Opera Philadelphia

Written on Skin Synopsis


Scene 1: Chorus of Angels
“Erase the Saturday car-park from the market place, fade out the living, snap back the dead to life.”

A Chorus of Angels takes us back 800 years, to a time when every book is a precious object “written on skin.” They bring to life two of the story’s protagonists: the Protector, a wealthy and intelligent landowner “addicted to purity and violence,” and his obedient wife, his “property,” Agnès. One of the angels then transforms into the third protagonist, “the Boy,” an illuminator of manuscripts.

Scene 2: The Protector, Agnès, and the Boy

In front of his wife, the Protector asks the Boy to celebrate his life and good deeds in an illuminated book. It should show his enemies in Hell, and his own family in Paradise. As proof of his skill, the Boy shows the Protector a flattering miniature of a rich and merciful man. Agnès distrusts the Boy and is suspicious of the making of pictures, but the Protector overrules her and instructs her to welcome him into their house.

Scene 3: Chorus of Angels

The Angels evoke the brutality of the biblical creation story, “invent man and drown him,” “bulldoze him screaming into a pit,” and its hostility to women, “invent her/strip her/blame her for everything.”

Scene 4: Agnès and the Boy

Without telling her husband, Agnès goes to the Boy’s workshop to find out “how a book is made.” The Boy shows her a miniature of Eve, but she laughs at it. She challenges the Boy to make a picture of a “real” woman, like herself, a woman with precise and recognizable features, a woman that he, the Boy, could sexually desire.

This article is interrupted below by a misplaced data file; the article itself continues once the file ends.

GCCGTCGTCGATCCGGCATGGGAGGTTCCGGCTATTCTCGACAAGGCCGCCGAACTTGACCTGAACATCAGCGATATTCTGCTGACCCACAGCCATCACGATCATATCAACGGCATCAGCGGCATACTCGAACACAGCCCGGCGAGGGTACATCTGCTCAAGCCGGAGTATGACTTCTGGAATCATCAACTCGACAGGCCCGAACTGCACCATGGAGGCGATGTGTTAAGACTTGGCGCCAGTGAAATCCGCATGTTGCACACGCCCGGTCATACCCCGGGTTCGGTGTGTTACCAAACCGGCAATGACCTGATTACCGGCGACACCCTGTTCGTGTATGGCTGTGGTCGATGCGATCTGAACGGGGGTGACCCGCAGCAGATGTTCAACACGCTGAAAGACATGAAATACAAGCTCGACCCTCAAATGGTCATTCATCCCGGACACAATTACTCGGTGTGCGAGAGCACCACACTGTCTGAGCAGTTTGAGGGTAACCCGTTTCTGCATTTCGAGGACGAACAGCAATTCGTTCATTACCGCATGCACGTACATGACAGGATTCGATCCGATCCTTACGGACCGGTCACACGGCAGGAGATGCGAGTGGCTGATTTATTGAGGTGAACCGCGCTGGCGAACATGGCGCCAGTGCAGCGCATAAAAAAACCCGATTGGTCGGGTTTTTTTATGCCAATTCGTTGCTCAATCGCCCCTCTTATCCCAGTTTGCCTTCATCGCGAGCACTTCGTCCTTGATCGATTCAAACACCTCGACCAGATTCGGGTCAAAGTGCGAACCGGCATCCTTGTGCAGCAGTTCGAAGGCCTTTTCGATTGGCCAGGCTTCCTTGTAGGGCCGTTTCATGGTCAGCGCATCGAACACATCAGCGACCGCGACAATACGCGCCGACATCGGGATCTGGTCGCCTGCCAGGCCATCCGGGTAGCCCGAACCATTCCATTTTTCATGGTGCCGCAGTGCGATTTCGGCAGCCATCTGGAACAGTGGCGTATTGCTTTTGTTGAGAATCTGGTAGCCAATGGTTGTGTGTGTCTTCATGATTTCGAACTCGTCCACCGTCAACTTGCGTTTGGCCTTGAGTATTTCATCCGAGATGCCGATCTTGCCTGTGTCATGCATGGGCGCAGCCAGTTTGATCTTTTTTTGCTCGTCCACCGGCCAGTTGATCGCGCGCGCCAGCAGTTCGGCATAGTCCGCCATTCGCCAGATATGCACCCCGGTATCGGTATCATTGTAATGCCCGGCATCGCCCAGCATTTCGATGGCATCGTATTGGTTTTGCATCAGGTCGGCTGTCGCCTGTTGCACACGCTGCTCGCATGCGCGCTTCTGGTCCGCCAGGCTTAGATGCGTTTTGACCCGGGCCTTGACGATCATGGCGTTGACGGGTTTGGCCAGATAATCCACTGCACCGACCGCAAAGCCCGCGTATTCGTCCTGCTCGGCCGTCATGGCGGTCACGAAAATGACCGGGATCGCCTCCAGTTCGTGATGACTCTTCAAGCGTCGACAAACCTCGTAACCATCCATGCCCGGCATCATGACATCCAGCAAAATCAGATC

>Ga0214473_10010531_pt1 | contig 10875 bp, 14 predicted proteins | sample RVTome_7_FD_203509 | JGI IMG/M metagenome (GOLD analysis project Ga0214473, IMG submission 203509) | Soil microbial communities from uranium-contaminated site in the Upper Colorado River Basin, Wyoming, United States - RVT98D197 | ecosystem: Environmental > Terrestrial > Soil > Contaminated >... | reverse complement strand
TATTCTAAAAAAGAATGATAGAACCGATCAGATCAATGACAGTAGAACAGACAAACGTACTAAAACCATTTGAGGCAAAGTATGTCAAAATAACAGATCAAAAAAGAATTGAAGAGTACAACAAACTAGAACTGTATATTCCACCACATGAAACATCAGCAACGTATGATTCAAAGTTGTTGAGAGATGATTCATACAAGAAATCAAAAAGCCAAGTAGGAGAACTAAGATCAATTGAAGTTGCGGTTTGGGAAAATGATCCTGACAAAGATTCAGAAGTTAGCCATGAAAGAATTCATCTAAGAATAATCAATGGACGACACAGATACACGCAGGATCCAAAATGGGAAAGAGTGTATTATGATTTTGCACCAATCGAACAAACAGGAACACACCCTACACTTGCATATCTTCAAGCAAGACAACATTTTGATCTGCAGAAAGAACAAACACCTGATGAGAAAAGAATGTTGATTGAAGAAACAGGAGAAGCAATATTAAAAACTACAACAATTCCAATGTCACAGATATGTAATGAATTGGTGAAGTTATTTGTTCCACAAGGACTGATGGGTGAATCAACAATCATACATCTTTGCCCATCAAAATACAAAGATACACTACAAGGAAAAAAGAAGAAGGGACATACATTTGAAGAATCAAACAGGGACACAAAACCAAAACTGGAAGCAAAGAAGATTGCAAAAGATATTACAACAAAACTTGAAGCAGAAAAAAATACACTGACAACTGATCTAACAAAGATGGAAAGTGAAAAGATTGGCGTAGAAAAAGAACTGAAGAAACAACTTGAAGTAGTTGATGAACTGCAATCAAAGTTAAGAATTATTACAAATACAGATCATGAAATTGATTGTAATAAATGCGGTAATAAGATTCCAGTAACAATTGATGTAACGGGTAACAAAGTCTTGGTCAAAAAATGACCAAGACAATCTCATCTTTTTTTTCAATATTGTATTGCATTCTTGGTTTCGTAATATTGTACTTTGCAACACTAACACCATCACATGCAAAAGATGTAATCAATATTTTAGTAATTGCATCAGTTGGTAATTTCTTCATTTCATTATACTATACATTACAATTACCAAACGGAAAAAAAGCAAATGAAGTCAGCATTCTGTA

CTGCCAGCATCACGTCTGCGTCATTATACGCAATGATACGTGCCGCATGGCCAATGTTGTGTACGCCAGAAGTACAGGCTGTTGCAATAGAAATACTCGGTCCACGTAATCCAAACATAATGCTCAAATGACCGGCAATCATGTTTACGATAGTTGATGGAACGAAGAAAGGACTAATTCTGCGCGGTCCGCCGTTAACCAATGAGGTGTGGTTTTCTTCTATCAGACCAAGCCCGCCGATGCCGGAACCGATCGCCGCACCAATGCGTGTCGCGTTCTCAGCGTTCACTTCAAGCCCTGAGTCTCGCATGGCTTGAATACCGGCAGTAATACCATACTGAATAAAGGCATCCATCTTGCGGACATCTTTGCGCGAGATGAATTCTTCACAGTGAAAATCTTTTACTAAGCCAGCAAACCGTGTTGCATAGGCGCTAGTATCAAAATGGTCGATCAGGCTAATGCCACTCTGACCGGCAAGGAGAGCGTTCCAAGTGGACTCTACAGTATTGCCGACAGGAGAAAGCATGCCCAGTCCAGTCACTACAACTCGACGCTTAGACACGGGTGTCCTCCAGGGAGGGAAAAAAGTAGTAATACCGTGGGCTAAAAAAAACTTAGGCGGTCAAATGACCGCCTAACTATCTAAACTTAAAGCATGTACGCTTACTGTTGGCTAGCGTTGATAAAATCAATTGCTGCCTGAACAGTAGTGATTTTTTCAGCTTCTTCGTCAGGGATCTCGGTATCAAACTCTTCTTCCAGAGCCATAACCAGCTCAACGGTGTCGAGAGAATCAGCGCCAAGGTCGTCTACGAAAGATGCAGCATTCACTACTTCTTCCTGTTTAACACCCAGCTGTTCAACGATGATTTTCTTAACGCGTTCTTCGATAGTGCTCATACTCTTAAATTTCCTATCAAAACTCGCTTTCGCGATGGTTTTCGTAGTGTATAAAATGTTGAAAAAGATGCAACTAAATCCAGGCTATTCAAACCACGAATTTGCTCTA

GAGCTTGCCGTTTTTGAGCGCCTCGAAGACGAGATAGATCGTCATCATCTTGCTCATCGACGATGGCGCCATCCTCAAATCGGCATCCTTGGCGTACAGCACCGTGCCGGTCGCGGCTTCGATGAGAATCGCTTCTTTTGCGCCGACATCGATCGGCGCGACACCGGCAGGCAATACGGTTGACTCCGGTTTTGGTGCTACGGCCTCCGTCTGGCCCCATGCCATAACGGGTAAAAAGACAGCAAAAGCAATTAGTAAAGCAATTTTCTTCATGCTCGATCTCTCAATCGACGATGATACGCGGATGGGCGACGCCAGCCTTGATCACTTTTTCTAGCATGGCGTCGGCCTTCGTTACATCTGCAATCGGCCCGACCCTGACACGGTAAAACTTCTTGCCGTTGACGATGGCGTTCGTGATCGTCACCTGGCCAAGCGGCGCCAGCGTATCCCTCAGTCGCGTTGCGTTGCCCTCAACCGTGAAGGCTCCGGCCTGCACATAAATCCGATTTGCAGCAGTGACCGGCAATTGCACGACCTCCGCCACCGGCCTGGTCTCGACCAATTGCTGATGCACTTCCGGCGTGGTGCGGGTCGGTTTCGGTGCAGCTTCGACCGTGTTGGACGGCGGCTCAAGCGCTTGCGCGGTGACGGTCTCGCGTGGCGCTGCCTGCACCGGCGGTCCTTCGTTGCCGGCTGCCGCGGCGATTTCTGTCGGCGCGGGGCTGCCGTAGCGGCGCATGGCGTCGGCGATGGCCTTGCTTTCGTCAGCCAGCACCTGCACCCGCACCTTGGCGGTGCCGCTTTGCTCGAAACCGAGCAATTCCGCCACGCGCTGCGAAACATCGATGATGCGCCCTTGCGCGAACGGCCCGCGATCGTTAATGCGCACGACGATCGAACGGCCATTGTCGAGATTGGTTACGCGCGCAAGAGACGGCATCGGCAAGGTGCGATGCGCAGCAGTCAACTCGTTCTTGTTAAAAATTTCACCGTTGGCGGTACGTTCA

Scene 5: The Protector and the visitors, John and Marie

As winter comes, the Protector broods about a change in his wife’s behavior. She hardly talks or eats, has started to turn her back to him in bed, and pretends to be asleep, but he knows she’s awake and can hear her eyelashes “scrape the pillow/like an insect.” When Agnès’s sister Marie arrives with her husband, John, she questions the enterprise of the book, and in particular the wisdom of inviting a strange Boy to eat at the family table with Agnès. The Protector emphatically defends both Boy and book, and threatens to exclude John and Marie from his property.

Scene 6: Agnès and the Boy

The same night, when Agnès is alone, the Boy slips into her room to show her the picture she asked for. At first she claims not to know what he means, but soon recognizes that the painted image of a sleepless woman in bed is a portrait of herself, her naked limbs tangled with the covers. As they examine the picture together, the sexual tension grows until Agnès offers herself to the Boy.


Scene 7: The Protector’s bad dream

The Protector dreams not only that his people are rebelling against the expense of the book, but also, more disturbingly, that there are rumors of a secret page, “wet like a woman’s mouth,” where Agnès is shown “gripping the Boy in a secret bed.”

Scene 8: The Protector and Agnès

The Protector wakes up from the dream and reaches out for his wife. She, however, is standing at the window watching black smoke in the distance, as the Protector’s men burn enemy villages. She asks her husband to touch and kiss her, but he’s disgusted at being approached in this way by his wife and repels her, saying that only her childishness can excuse her behavior. She angrily refuses to accept the label “child,” and tells him that if he wants to know the truth about her, he should go to the Boy: “Ask him what I am.”

Scene 9: The Protector and the Boy